Over and over again we hear that students are more disengaged in learning than ever at school. Why? The after effects of the pandemic, the amount of standards teachers are required to cover, the lack of connectedness to school…the list could go on. However, it’s not necessarily helpful to focus on the past issues, as that doesn’t offer much promise for the future.

So, what do we do? How do we engage learners and shift the paradigm?

Let’s first talk about what authentic learner engagement is and isn’t.

It is:

  • Learners who have clarity of expectations and a personal connection to learning.
  • Students who set and get goals that matter to them.
  • Providing voice and choice within social and collaborative learning opportunities
  • Students being metacognitive and proving their learning

It is NOT:

  • About using extrinsic motivators
  • Asking teachers to be more entertaining
  • Moving standards around, rearranging them once again

How can We Accelerate Learning and Change the Paradigm?

No matter what you do to figure out ways to engage learners in your classrooms or schools, three essential practices are foundational to the work:

  • Clarity
  • Feedback
  • Proving Learning

Start with Clarity.

Clarity might not seem like the starting place; it’s not flashy or revolutionary, but it is powerful and proven (Titsworth, Mazer, Goodboy, Bolkan, & Myers, 2015). It establishes the conditions ripe for engagement because it decreases students’ anxiety and increases their will to learn. In addition, when students and teachers have established a shared understanding of what success looks like, it opens up a world of possibility for students to flex their agency muscles, which promotes engagement. With clarity, learners are able to reflect on their current strengths and next steps for learning, set personalized goals, make a plan, select strategies, try and try again, make adjustments, get feedback, and reflect on their learning (Ambrose, Bridges, Lovett, DiPietro, Norman, 2010).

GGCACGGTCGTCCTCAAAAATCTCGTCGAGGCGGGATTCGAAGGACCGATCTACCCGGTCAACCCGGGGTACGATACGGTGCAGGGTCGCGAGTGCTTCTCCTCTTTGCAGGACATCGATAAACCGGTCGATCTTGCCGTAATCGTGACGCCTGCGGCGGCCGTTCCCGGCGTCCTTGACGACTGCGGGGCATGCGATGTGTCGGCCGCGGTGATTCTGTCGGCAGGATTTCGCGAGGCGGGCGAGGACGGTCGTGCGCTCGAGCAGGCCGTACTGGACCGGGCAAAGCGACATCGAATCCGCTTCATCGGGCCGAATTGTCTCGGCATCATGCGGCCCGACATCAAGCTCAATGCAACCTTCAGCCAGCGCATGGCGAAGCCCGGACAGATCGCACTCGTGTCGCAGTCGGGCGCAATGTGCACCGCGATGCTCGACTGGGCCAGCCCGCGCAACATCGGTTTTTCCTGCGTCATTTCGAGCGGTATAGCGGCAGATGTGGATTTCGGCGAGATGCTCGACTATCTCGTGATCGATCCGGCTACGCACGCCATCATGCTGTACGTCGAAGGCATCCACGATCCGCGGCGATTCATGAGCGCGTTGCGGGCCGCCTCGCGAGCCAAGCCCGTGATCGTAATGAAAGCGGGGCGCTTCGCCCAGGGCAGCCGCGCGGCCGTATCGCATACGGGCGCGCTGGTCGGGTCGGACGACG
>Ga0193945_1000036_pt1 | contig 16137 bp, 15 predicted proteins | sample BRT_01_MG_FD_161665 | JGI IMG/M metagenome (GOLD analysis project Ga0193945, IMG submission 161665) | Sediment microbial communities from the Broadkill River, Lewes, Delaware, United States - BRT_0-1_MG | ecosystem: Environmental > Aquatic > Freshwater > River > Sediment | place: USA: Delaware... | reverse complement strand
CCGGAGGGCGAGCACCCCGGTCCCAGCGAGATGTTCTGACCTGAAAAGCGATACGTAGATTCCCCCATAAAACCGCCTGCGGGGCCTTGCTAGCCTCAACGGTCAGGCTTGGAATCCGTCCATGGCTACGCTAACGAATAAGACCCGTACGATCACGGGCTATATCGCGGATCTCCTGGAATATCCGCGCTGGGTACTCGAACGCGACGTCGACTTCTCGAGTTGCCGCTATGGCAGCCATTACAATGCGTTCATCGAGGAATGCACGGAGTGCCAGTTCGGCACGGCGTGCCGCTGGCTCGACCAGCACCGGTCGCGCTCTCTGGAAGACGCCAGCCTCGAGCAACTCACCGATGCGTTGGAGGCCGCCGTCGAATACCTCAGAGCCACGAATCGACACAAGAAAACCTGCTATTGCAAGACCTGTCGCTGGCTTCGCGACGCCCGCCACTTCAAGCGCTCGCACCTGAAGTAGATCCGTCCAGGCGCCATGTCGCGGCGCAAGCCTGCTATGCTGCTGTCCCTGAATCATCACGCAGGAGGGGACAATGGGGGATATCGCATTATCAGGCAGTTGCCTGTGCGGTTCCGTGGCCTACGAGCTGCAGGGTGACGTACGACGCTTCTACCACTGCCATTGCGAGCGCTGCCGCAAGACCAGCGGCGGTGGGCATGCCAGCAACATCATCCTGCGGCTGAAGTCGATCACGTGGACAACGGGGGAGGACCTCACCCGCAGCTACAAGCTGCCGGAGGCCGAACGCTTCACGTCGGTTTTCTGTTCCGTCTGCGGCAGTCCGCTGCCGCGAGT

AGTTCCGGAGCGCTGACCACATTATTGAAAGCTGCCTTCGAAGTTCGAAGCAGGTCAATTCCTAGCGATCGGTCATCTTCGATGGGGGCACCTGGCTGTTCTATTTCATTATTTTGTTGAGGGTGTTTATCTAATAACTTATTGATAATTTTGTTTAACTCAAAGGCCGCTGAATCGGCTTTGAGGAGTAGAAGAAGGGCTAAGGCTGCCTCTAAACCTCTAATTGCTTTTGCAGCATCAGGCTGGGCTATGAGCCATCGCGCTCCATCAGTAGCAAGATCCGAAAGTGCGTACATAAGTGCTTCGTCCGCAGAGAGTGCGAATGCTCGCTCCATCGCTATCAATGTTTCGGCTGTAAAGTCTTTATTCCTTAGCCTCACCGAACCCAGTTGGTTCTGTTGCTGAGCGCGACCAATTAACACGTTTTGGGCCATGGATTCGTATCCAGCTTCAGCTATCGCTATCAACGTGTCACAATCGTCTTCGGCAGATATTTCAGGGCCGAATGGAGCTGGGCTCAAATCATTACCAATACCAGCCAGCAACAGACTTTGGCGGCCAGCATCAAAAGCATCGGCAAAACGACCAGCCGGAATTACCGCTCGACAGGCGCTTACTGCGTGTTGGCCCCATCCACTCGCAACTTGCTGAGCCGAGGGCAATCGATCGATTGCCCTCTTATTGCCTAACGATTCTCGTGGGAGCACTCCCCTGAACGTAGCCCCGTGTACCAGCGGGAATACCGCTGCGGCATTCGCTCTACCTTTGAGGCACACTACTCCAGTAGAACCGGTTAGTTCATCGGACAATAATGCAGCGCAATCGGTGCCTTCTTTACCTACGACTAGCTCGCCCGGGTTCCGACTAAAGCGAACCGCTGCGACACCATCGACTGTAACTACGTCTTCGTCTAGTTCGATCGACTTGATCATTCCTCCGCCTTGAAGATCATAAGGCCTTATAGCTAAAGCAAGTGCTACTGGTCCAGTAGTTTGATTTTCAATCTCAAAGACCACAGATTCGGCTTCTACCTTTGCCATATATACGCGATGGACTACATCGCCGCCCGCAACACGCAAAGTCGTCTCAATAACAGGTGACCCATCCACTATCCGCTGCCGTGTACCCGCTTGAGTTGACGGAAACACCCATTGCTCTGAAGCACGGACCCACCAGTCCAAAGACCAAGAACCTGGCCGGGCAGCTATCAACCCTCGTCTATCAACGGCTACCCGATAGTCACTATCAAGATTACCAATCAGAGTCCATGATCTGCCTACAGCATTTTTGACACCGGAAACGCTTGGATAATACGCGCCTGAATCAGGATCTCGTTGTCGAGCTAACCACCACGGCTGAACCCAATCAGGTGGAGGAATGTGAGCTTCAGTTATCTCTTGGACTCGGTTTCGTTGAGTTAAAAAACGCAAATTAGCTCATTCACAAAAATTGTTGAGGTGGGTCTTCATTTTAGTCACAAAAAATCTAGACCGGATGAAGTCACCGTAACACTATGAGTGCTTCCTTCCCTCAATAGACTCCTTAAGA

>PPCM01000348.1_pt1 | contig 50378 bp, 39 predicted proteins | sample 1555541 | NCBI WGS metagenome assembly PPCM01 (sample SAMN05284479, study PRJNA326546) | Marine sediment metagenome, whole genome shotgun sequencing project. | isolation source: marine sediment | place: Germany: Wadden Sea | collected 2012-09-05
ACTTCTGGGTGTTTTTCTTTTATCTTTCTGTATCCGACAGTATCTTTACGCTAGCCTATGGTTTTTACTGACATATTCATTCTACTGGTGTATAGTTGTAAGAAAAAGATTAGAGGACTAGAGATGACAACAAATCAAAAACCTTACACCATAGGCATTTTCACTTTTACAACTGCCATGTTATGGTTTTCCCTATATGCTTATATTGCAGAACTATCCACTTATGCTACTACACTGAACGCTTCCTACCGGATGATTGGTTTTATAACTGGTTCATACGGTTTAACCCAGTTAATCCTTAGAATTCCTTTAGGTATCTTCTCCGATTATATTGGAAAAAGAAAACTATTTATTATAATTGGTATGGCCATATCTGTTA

Take Action:

Less is more:

  • Dig in and learn about clarity that impacts learning
  • Develop student-friendly learning goals and success criteria
    • Learning Goals: Move from covering standards to a focus on 3-5 concepts/competencies that represent the essential big ideas for the grade or course.
    • Success Criteria and Progressions of Learning: Provide a pathway of learning for students that includes pre-requisites, grade level expectations, and possibilities for going beyond grade level.
  • Co-construct what success looks like: Engage students in evaluating exemplars, examples, and work-in-progress to determine what quality work looks like.

Research is clear on clarity–meaningful learning starts with clarity. Once the clarity components are in place, the next focus is feedback.

Feedback Must Promote Revision

Because this article is about what engages learners and accelerates learning, feedback in this case isn’t just a good idea but becomes a necessary and welcomed part of the learning process for students and teachers. In other words, feedback is aligned to the learning expectations and focused on progress toward the next step in learning.

It is:

  • Regular conversations that move learning deeper and enable students to take their next steps in learning.
  • Rooted in showing not telling, meaning students have access to examples, exemplars, and works in progress and engage in discussions about what makes quality work.
  • Promotes revision rather than completion.

It is NOT the kind of feedback that: